Review by Daz Gale
We seem to be living in a time when more and more musicals are being made based on existing well-loved stories, be it movies or novels. So how do you stand out from the crowd when a new one is announced every day? In the case of The Book Thief, they have gone for a slow burn approach. No bells and whistles here, just a story with its own pre-existing fan base hoping this new musical adaptation will do justice to the story.
Written by Markus Zusak in 2006, The Book Thief became an international best-seller and was adapted into a film in 2013. The musical adaptation premiered last year in Bolton and now returns for the shortest of tours, taking in Coventry and Leicester, where I was lucky enough to catch the show. Set in Germany during World War II in 1940, it tells the story of Liesel who moves in with foster parents following a tragedy and witnesses first-hand the atrocities war brings, all the while stealing books in a bid to respond to the hate that is so prevalent.
Adapting such a well-loved novel to the stage is not without its challenges. Translating it for a whole new medium has the risk of losing the impact and not being as effective. This isn’t a problem for The Book Thief with Jodi Picoult and Timothy Allen McDonald expertly handling Markus Zusak’s story with such care and consideration, you feel the passion leaping off the pages and on to the stage. Not the easiest of stories to tell, given the darkness of the themes but the writing here manages to sensitively portray an awful point in history in a way that pays tribute to those who were lost. The tone stays as light as possible initially, masking the horrors that play out mostly behind the scenes, bringing you back to a jolting stop as a well-loved character is taken away for one reason or another. You’re never far away from the next laugh though, usually at the hands of sparring Rosa Hubermann and Frau Holtzapfel. The way this shifting tone always feels effortlessly easy and never unnatural is a testament to the fantastic writing.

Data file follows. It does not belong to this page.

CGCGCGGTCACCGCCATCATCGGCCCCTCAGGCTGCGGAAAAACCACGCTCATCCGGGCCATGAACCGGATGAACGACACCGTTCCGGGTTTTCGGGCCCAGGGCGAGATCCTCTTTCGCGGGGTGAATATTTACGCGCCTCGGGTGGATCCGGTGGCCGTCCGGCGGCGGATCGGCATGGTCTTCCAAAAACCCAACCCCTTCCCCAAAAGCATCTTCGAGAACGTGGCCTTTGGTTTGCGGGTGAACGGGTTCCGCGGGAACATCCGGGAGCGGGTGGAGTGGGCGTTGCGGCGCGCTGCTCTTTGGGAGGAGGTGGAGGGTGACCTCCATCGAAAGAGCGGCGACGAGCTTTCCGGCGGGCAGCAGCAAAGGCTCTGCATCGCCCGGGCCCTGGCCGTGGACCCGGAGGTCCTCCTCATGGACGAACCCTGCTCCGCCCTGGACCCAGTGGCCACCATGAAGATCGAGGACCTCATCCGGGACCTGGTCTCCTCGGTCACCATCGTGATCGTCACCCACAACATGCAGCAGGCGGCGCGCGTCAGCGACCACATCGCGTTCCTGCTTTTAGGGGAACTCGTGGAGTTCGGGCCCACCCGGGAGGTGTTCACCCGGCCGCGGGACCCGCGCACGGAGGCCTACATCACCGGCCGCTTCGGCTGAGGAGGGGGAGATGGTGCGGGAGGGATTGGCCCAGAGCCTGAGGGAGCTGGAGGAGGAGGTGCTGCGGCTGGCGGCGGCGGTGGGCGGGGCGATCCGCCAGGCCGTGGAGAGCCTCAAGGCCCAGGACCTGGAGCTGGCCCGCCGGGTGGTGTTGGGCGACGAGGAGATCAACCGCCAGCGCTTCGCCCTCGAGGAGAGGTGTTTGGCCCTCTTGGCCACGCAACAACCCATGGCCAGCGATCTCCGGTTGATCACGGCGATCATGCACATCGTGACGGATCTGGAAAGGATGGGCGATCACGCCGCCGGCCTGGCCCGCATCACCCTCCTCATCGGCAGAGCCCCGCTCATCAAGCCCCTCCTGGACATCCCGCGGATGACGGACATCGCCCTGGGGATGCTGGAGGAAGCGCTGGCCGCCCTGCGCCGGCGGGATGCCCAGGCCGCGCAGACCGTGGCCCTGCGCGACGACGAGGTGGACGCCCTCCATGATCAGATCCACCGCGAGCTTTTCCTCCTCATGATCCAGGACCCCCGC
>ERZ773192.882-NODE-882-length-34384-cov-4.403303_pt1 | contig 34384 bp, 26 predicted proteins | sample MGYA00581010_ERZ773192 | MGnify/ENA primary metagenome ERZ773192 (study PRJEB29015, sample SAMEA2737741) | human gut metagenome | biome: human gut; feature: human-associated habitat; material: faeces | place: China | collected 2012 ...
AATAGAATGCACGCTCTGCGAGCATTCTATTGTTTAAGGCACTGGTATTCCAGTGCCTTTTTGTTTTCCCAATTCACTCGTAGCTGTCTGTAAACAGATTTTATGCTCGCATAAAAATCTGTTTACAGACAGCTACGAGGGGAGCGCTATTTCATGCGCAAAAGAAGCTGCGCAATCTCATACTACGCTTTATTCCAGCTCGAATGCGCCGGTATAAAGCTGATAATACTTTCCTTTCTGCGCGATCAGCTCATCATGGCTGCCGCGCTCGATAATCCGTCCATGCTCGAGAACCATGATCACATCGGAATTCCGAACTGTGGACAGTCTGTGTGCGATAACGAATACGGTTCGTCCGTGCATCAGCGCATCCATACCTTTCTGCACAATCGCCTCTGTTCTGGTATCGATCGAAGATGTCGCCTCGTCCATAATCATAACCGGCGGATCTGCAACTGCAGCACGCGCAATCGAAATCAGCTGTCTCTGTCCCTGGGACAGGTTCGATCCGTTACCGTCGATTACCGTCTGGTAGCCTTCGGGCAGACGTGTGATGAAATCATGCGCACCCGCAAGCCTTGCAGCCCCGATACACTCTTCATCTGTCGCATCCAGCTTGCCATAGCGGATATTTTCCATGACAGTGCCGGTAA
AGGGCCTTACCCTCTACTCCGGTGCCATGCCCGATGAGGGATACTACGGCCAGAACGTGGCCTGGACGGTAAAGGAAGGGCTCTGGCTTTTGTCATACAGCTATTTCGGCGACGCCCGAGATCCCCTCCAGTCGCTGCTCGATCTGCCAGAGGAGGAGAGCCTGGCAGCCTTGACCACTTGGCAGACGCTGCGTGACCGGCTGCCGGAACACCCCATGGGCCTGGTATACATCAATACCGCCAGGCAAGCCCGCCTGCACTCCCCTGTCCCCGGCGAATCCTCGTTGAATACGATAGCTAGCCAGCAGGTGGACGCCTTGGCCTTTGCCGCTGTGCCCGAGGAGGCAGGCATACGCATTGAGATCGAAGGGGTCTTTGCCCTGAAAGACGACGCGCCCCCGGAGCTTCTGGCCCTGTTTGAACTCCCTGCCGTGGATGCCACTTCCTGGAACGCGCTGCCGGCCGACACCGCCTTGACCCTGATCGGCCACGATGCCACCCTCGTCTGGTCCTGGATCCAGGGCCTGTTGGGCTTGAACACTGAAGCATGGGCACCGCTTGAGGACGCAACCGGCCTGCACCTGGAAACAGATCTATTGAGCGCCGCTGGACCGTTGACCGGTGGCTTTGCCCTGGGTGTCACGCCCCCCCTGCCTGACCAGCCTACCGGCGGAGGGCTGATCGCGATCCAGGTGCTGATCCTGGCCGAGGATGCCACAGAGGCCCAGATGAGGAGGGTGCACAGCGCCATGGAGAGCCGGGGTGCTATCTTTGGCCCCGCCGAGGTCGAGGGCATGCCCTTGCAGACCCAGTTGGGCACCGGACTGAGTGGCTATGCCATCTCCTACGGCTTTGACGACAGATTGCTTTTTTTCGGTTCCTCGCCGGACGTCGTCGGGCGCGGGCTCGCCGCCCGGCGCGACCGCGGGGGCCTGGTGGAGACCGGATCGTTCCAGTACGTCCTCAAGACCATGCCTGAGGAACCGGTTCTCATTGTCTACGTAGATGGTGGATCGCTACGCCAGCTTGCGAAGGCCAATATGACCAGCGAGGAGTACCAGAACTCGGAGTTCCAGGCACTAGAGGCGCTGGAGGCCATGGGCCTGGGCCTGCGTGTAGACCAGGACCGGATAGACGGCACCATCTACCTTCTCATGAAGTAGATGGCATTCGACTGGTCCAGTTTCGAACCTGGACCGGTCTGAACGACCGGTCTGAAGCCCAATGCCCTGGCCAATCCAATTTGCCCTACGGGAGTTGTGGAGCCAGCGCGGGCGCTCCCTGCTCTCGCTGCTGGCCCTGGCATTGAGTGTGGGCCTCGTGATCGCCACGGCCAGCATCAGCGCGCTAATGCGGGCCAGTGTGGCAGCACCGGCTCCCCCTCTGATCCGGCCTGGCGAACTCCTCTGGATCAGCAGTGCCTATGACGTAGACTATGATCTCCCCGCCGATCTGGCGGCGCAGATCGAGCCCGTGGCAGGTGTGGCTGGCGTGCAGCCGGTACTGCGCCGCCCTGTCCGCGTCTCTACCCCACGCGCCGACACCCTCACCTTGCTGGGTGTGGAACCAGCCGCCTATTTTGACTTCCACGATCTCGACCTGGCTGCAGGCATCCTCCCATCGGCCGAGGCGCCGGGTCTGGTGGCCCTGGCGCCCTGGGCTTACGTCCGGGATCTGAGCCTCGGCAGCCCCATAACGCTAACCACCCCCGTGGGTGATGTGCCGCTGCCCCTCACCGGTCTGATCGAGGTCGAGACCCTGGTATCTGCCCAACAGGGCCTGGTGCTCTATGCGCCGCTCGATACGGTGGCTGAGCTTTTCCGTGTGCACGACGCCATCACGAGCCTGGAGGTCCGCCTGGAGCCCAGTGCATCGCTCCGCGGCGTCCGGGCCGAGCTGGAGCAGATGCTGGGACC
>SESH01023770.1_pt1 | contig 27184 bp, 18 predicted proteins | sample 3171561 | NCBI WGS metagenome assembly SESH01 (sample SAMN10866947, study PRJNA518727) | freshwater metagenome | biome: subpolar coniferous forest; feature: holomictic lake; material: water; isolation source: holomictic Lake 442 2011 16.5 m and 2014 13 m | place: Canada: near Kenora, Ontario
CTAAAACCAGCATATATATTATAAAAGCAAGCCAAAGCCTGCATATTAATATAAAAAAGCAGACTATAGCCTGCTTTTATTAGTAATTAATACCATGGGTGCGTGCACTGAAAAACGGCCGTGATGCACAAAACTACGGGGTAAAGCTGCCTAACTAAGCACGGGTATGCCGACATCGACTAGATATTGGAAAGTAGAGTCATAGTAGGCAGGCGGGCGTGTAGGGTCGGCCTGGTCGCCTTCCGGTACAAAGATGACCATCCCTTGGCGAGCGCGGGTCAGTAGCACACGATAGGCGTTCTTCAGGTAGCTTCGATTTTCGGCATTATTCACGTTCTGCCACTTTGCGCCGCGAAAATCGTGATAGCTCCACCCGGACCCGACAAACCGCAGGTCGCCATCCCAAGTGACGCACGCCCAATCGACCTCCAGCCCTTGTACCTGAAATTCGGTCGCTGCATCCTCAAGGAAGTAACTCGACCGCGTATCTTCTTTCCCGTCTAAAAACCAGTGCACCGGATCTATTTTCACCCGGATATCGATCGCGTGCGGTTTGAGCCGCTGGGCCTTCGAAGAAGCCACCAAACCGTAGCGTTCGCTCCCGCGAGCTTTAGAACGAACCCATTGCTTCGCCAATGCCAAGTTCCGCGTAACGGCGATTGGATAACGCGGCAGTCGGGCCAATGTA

The writing is brought to life sensationally through inspired direction by Lotte Wakeham. Immeasurably creative in its execution, it tells the story through visual elements all tying together beautifully. From Tom Jackson Greaves’ gorgeous choreography which shines during the larger group numbers in particular to a perhaps unexpected use of puppetry designed by Sam Wilde and directed by Amy Rose creating a sense of wonder and escapism, this is a meticulously thought out production where every creative element is very clearly on the same page. A fabulously adaptable set by Good Teeth and an atmospheric lighting design by Nic Farman really elevates the words and actions of the cast to create something that is truly terrific.
Inserting music into a dark story doesn’t always pay off, at times feeling like it is diminishing the story when not told write. However, the songs here add to the storytelling with lyrics feeling like a natural extension to the tale. Sparingly inserted throughout, the music and lyrics by Elyssa Samsel and Kate Anderson may be quiet at times but they don’t lack any sense of power. One especially creative aspect of the music is the way a couple of numbers are reprised multiple times, taking on a different meaning every time, in a clever piece of writing. The most obvious use of this is in standout number ‘Hello Stars’ which grows more poignant as the show progresses. Another highlight comes from the beautiful ‘Music Nonetheless’, another number that uses this creativity to return in different formats.